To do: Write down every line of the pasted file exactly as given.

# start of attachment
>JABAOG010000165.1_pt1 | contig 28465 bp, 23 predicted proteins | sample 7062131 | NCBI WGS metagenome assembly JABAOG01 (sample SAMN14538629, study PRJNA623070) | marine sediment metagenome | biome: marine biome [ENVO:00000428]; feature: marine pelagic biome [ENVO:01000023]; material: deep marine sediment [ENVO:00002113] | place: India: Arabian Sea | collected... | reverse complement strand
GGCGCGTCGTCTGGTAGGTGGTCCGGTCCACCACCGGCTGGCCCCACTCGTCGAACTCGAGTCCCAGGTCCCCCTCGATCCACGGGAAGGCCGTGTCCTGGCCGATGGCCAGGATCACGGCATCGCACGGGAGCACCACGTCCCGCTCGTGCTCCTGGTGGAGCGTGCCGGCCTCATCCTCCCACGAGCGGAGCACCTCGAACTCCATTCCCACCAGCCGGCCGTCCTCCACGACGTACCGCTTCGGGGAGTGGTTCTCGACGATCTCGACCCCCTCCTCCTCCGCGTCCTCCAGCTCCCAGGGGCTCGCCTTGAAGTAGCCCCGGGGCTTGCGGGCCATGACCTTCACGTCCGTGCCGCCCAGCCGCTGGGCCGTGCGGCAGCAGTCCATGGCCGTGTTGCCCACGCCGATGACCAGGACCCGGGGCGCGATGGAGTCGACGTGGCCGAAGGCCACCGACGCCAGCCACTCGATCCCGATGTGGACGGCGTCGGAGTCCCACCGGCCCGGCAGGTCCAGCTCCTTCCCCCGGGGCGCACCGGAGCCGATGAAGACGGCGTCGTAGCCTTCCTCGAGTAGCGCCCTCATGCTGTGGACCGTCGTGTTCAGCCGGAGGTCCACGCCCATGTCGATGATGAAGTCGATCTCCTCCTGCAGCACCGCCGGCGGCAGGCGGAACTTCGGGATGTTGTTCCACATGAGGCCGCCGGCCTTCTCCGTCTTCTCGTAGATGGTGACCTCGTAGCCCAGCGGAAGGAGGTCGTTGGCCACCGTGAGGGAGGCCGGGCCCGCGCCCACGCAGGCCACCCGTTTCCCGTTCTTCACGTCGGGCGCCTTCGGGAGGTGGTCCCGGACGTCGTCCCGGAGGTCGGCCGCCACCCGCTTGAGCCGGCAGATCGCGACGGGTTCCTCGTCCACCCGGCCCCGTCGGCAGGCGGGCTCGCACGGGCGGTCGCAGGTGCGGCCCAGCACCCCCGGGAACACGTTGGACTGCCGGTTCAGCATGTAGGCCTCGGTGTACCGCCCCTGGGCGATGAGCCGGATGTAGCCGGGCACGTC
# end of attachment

>JABAOG010000165.1_pt1 | contig 28465 bp, 23 predicted proteins | sample 7062131 | NCBI WGS metagenome assembly JABAOG01 (sample SAMN14538629, study PRJNA623070) | marine sediment metagenome | biome: marine biome [ENVO:00000428]; feature: marine pelagic biome [ENVO:01000023]; material: deep marine sediment [ENVO:00002113] | place: India: Arabian Sea | collected... | reverse complement strand
GGCGCGTCGTCTGGTAGGTGGTCCGGTCCACCACCGGCTGGCCCCACTCGTCGAACTCGAGTCCCAGGTCCCCCTCGATCCACGGGAAGGCCGTGTCCTGGCCGATGGCCAGGATCACGGCATCGCACGGGAGCACCACGTCCCGCTCGTGCTCCTGGTGGAGCGTGCCGGCCTCATCCTCCCACGAGCGGAGCACCTCGAACTCCATTCCCACCAGCCGGCCGTCCTCCACGACGTACCGCTTCGGGGAGTGGTTCTCGACGATCTCGACCCCCTCCTCCTCCGCGTCCTCCAGCTCCCAGGGGCTCGCCTTGAAGTAGCCCCGGGGCTTGCGGGCCATGACCTTCACGTCCGTGCCGCCCAGCCGCTGGGCCGTGCGGCAGCAGTCCATGGCCGTGTTGCCCACGCCGATGACCAGGACCCGGGGCGCGATGGAGTCGACGTGGCCGAAGGCCACCGACGCCAGCCACTCGATCCCGATGTGGACGGCGTCGGAGTCCCACCGGCCCGGCAGGTCCAGCTCCTTCCCCCGGGGCGCACCGGAGCCGATGAAGACGGCGTCGTAGCCTTCCTCGAGTAGCGCCCTCATGCTGTGGACCGTCGTGTTCAGCCGGAGGTCCACGCCCATGTCGATGATGAAGTCGATCTCCTCCTGCAGCACCGCCGGCGGCAGGCGGAACTTCGGGATGTTGTTCCACATGAGGCCGCCGGCCTTCTCCGTCTTCTCGTAGATGGTGACCTCGTAGCCCAGCGGAAGGAGGTCGTTGGCCACCGTGAGGGAGGCCGGGCCCGCGCCCACGCAGGCCACCCGTTTCCCGTTCTTCACGTCGGGCGCCTTCGGGAGGTGGTCCCGGACGTCGTCCCGGAGGTCGGCCGCCACCCGCTTGAGCCGGCAGATCGCGACGGGTTCCTCGTCCACCCGGCCCCGTCGGCAGGCGGGCTCGCACGGGCGGTCGCAGGTGCGGCCCAGCACCCCCGGGAACACGTTGGACTGCCGGTTCAGCATGTAGGCCTCGGTGTACCGCCCCTGGGCGATGAGCCGGATGTAGCCGGGCACGTC